HISTORICAL RESEARCH SHOWS that the rudimentary structures of a multiethnic state existed before the founding of the Kingdom of Lan Xang in the thirteenth century. These prethirteenth-century structures consisted of small confederative communities in river valleys and among the mountain peoples, who found security away from the well-traveled rivers and overland tracks where the institutions and customs of the Laotian people were gradually forged in contact with other peoples of the region. During these centuries, the stirring of migrations as well as religious conflict and syncretism went on more or less continuously. Laos's shortlived vassalage to foreign empires such as the Cham, Khmer, and Sukhothai did nothing to discourage this process of cultural identification and, in fact, favored its shaping.

In the thirteenth century--an historically important watershed- -the rulers of Louangphrabang (Luang Prabang) constituted a large indigenous kingdom with a hierarchical administration. Even then, migratory and religious crosscurrents never really ceased. The durability of the kingdom itself is attested to by the fact that it lasted within its original borders for almost four centuries. Today, the Lao People's Democratic Republic (LPDR, or Laos) covers only a small portion of the territory of that former kingdom.

Internecine power struggles caused the splitting up of Lan Xang after 1690, and the Lao and the mountain peoples of the middle Mekong Valley came perilously close to absorption by powerful neighboring rivals, namely Vietnam and Siam (present-day Thailand); China never posed a territorial threat. Only the arrival of the French in the second half of the nineteenth century prevented Laos's political disintegration. In a "conquest of the hearts" (in the words of the explorer and colonist Auguste Pavie)--a singular event in the annals of colonialism in that it did not entail the loss of a single Lao life--France ensured by its actions in 1893 that Laos's separate identity would be preserved into modern times. During the colonial interlude, a few French officials administered what their early cartographers labeled, for want of a better name, "le pays des Laos" (the land of the Lao, hence the name Laos), preserving intact local administrations and the royal house of Louangphrabang.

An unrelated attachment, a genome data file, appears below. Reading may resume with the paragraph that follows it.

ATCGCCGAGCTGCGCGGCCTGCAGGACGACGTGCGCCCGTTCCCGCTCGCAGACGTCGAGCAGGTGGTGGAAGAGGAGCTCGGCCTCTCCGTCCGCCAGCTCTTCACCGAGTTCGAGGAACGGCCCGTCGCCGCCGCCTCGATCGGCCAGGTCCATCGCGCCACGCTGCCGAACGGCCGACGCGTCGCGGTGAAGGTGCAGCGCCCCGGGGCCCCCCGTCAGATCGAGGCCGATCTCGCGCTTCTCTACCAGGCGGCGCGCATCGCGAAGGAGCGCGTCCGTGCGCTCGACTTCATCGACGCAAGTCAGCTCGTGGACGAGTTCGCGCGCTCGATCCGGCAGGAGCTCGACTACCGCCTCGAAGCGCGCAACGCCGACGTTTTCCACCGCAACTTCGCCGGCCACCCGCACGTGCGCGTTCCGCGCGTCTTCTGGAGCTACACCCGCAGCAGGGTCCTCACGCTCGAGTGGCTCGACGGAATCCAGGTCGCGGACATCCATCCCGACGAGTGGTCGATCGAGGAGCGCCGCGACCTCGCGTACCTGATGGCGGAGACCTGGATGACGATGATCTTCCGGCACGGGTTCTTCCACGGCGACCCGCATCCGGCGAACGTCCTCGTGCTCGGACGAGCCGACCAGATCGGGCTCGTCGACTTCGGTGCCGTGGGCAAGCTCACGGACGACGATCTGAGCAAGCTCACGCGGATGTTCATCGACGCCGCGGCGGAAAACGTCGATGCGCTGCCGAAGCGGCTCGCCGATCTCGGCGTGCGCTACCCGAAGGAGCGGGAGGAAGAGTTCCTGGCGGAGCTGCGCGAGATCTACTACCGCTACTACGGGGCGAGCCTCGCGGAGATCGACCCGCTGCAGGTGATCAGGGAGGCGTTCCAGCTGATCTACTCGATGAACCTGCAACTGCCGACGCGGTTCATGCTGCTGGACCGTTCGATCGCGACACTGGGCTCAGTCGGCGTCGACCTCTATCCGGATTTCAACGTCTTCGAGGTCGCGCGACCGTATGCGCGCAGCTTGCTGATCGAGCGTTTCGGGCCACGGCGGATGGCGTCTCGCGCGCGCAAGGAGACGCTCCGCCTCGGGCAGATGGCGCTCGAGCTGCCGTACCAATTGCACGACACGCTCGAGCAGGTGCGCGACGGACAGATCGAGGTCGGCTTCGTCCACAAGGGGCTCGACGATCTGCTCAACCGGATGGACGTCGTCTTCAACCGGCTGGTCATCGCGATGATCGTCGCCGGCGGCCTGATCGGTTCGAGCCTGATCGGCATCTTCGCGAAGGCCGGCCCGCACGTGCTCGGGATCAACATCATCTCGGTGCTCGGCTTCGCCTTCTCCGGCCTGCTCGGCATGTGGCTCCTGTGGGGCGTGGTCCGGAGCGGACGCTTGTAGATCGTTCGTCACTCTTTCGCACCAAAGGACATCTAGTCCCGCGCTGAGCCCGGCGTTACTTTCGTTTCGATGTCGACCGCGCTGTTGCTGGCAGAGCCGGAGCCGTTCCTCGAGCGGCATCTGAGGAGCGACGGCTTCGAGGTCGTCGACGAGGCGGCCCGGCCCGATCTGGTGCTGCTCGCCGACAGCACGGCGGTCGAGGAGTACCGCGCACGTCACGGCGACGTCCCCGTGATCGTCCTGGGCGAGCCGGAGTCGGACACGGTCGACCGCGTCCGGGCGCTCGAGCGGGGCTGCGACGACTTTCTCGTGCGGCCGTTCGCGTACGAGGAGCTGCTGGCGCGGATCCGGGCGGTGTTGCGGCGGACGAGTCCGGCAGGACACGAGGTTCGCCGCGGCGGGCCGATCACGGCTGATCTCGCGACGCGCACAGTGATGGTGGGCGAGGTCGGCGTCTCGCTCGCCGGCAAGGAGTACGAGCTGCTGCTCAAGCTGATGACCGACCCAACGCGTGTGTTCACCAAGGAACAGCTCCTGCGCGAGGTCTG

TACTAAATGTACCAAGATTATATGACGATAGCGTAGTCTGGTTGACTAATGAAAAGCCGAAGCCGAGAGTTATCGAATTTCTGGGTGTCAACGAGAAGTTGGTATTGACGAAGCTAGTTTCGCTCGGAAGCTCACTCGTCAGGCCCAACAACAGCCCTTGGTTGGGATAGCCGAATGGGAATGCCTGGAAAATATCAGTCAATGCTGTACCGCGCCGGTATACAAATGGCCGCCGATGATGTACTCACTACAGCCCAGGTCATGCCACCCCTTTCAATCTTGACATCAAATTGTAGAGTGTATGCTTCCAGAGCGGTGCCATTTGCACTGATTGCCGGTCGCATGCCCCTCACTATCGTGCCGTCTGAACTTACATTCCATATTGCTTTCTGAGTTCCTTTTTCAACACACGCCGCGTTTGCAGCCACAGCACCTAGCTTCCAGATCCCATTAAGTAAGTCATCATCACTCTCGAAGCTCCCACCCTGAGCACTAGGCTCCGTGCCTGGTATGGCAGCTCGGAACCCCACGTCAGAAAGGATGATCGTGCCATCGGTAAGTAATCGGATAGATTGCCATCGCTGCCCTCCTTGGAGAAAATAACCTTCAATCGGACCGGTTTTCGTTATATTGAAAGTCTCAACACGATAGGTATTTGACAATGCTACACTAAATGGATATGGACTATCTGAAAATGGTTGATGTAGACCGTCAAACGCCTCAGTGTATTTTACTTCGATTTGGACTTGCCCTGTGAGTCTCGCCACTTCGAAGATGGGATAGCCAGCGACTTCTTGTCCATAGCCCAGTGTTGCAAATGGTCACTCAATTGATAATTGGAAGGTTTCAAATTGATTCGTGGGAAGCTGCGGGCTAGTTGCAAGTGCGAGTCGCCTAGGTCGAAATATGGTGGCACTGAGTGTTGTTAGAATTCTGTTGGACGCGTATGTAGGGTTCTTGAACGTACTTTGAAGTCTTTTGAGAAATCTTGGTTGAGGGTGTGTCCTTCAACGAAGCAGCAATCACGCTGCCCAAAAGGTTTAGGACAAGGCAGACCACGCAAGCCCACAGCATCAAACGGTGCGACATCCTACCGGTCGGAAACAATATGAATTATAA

However, Laos's incorporation into French Indochina beginning in 1893 brought with it Vietnamese immigration, which was officially encouraged by the French to staff the middle levels of the civil services and militia. During the few months in 1945 when France's power was momentarily eclipsed, the consequences of this Vietnamese presence nearly proved fatal for the fledgling Lao Issara (Free Laos) government. The issue of Vietnamese dominance over Indochina remained alive into the postindependence period with the armed rebellion of the Pathet Lao (Lao Nation), who proclaimed themselves part of an Indochina-wide revolutionary movement. The Royal Lao Government grappled with this problem for ten years but never quite succeeded in integrating the Pathet Lao rebels peacefully into the national fabric.

By the 1960s, outside powers had come to dominate events in Laos, further weakening the Vientiane government's attempts to maintain neutrality in the Cold War. For one thing, the Democratic Republic of Vietnam (North Vietnam), the most powerful entity left in Indochina by the 1954 Geneva armistice and the exit of France, cast a large shadow over the mountains to the west. Also, the United States, which had exerted strong pressure on France on behalf of the independence of Laos, became involved in a new war against what it regarded as the proxies of the Soviet Union and China. Even then, however, high-level United States officials seemed unsure about Laos's claim to national identity, and Laos became the country where the so-called "secret war" was fought.

In late 1975, months after the fall of Cambodia and the Republic of Vietnam (South Vietnam) to the communists, the Pathet Lao came to power in Laos, proclaiming that Laos's territorial integrity as well as its independence, sovereignty, and solidarity with other new regimes of Indochina, would be defended. In a demonstration of this determination, Laos fought a border war with Thailand in 1988, and protracted negotiations were necessary to demarcate the border between the two countries. Internally, the regime proved ruthless in stamping out political and armed opposition. Only since the introduction of the New Economic Mechanism in 1986 has the government made some headway in the long and difficult process of bettering the lives of its citizens.


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